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On September 7, 2008, at 1210 mountain daylight time, a Gulfstream American Corporation AA-5A Cheetah airplane, N26930 impacted terrain while conducting a pipeline patrol near Baxter Pass, Colorado. The commercial pilot and non-pilot rated passenger were fatally injured. The airplane was destroyed. The flight was being conducted under the provisions of Title 14 Code of Federal Regulations Part 91 without a flight plan. Visual meteorological conditions prevailed at the time of the accident.
The pilot departed Alamogordo, New Mexico the morning of the accident and landed at Canyonlands Field Airport (CNY), Utah. The pilot picked up an employee of Mid-American Pipeline Company at CNY and departed at approximately 1120. Witnesses observed an airplane matching N26930's description approximately 18 miles south of the accident site and 90 miles from CNY flying north at low altitude. The witnesses stated the weather was clear, temperature between 70 and 80 degrees Fahrenheit (F), and winds were calm. Passing motorists discovered the wreckage at approximately 1430.
The pilot held a commercial pilot certificate with ratings for airplane single-engine land and instrument airplane. His last Federal Aviation Administration (FAA) second-class medical was issued on May 22, 2008, with the limitation of "MUST WEAR CORRECTIVE LENSES."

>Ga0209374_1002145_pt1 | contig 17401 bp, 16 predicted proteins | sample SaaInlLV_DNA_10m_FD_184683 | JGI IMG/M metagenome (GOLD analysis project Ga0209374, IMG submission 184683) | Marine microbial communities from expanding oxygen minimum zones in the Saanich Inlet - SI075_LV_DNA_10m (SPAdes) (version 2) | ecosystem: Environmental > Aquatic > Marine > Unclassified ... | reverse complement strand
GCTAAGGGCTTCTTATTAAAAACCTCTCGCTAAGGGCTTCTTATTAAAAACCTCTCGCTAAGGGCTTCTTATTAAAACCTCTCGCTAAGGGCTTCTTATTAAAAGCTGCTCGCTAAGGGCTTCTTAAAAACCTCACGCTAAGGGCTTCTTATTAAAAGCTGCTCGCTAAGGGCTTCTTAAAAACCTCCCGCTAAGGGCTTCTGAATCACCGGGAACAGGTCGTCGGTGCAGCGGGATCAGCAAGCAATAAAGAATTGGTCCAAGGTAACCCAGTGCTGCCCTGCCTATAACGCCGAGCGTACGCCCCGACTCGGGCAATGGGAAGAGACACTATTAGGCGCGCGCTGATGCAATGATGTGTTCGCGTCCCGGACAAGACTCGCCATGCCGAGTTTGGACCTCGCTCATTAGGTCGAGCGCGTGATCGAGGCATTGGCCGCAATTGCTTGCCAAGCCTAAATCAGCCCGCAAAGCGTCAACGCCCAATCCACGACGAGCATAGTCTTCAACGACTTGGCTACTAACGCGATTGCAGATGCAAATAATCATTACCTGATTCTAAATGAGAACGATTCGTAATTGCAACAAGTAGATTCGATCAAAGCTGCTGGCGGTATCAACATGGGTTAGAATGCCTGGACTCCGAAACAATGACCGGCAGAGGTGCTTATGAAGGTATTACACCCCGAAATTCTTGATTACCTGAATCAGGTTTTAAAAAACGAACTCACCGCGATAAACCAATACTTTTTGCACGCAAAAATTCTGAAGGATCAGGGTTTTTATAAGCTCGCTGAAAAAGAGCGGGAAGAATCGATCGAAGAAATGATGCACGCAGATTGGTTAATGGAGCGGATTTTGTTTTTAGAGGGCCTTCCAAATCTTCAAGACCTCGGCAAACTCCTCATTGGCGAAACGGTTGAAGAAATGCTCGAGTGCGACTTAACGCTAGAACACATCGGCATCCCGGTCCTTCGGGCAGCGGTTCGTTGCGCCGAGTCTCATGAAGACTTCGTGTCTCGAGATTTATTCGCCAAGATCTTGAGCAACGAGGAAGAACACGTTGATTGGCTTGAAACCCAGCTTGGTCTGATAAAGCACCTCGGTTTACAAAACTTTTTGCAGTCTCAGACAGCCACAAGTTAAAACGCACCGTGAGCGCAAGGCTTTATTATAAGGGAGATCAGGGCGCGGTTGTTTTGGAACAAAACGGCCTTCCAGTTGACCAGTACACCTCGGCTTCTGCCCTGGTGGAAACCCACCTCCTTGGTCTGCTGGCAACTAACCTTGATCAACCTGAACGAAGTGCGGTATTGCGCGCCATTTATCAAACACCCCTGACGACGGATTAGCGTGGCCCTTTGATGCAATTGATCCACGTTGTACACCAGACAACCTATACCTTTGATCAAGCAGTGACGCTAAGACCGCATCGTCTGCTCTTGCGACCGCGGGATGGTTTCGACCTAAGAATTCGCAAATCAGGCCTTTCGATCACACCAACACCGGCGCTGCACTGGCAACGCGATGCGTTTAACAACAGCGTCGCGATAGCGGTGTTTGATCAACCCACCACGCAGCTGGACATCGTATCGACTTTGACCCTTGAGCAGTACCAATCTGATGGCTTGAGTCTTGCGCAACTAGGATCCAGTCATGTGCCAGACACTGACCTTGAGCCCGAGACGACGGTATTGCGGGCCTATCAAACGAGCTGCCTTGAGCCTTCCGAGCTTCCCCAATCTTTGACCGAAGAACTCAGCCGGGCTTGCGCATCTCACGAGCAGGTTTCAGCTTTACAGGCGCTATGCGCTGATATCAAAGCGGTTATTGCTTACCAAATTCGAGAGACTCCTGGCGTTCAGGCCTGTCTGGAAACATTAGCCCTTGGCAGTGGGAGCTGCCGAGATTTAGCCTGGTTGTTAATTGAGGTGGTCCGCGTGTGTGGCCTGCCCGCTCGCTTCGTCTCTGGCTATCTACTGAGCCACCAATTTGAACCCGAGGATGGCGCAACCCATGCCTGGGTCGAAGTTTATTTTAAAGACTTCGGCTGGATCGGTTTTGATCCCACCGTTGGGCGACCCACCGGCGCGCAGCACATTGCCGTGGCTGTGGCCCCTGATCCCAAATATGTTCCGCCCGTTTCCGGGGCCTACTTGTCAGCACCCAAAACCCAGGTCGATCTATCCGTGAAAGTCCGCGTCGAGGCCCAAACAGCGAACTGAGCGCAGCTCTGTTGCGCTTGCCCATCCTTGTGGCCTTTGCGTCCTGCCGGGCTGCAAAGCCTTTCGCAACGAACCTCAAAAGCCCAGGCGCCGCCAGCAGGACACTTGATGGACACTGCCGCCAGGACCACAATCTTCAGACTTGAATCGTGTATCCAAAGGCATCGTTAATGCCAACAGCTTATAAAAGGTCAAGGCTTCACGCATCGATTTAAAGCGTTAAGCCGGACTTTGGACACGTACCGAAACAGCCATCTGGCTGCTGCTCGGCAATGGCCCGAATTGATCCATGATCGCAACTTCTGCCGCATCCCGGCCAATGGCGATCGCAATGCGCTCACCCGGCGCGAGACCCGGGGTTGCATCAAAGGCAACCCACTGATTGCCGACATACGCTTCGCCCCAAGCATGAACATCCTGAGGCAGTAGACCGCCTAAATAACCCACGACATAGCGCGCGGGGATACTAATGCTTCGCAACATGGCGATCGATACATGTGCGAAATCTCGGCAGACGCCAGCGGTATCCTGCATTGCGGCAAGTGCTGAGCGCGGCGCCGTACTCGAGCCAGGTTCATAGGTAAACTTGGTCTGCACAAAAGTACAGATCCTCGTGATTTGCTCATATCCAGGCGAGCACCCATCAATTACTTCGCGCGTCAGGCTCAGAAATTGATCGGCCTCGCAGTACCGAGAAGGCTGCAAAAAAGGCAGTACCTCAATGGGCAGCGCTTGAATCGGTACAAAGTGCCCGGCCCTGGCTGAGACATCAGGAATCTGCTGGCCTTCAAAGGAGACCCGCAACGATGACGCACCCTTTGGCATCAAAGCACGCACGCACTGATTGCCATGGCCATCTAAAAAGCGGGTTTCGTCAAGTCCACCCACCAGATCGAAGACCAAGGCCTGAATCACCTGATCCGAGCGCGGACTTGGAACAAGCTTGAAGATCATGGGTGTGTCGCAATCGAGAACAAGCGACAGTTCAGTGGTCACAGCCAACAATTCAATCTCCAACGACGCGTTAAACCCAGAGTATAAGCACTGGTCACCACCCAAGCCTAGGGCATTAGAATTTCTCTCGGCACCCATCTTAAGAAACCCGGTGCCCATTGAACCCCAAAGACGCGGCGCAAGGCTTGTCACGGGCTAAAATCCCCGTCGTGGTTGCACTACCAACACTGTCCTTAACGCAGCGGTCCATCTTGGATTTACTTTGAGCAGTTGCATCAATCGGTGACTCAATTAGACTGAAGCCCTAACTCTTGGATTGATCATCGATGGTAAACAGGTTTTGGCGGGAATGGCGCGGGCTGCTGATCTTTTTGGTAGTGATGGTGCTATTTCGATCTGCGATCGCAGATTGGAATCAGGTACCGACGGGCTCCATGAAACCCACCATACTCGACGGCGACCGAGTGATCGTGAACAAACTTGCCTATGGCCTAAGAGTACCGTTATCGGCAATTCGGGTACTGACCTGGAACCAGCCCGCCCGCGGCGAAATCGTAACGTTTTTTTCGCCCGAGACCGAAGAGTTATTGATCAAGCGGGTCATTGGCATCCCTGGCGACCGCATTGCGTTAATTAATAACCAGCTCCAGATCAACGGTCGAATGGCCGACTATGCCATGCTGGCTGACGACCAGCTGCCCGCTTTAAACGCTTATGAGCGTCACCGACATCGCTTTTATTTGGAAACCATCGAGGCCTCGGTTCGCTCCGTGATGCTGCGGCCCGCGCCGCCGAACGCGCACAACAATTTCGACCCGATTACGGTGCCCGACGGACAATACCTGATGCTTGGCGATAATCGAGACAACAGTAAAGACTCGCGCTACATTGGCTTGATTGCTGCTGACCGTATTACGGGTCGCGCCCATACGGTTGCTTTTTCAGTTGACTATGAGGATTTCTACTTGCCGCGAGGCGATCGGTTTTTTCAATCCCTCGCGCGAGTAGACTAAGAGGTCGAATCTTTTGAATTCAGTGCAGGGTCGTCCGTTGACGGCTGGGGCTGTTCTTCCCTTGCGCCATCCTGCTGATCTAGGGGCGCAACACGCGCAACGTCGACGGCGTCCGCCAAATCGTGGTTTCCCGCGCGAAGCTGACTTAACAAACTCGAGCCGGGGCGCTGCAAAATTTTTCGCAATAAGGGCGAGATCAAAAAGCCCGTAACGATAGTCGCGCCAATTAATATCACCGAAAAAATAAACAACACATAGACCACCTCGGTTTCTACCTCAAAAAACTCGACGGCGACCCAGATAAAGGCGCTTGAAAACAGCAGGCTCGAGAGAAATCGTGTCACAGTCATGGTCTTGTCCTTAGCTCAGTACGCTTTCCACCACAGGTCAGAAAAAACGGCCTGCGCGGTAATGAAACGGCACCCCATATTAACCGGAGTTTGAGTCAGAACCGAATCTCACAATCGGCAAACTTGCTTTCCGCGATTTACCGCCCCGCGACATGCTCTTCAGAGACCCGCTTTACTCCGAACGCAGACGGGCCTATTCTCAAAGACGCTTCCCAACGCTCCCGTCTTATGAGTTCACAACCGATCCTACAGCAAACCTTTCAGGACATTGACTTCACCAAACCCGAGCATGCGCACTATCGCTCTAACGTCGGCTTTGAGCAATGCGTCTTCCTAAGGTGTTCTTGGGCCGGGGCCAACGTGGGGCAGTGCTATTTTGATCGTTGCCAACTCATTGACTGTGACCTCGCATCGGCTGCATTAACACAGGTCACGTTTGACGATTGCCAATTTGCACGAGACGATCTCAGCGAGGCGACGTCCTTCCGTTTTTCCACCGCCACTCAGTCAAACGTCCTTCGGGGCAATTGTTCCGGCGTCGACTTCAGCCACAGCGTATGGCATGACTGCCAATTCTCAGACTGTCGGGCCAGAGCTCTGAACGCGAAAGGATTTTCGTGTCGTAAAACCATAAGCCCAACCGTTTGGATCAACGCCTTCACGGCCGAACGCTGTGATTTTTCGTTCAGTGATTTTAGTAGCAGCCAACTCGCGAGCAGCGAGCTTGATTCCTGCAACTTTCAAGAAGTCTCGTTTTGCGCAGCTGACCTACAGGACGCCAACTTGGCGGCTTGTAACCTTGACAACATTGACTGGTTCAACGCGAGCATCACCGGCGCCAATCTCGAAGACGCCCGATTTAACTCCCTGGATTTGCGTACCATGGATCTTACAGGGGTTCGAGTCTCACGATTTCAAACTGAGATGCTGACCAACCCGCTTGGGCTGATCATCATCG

The pilot's logbook was not located during the investigation. The pilot indicated 3,500 total flight hours and 700 flight hours during the past six months on his last Federal Aviation Administration (FAA) second-class medical application.
The 1979-model Gulfstream American Corporation model AA-5A, serial number AA5A0817, was a low wing airplane, with a fixed landing gear, and was configured for four occupants. The airplane was powered by a direct drive, horizontally opposed, carbureted, air-cooled, four-cylinder engine. The engine was a Lycoming O-320-E2G, serial number L-48620-27A, rated at 180 horsepower, and was driving a two-bladed McCauley propeller. The airplane was designed with a cruise speed at 75 percent power of 128 knots and a stall speed (VSo) of 53 knots
The airplane and engine logbooks were not located during the investigation.
FLIGHT RECORDER INFORMATION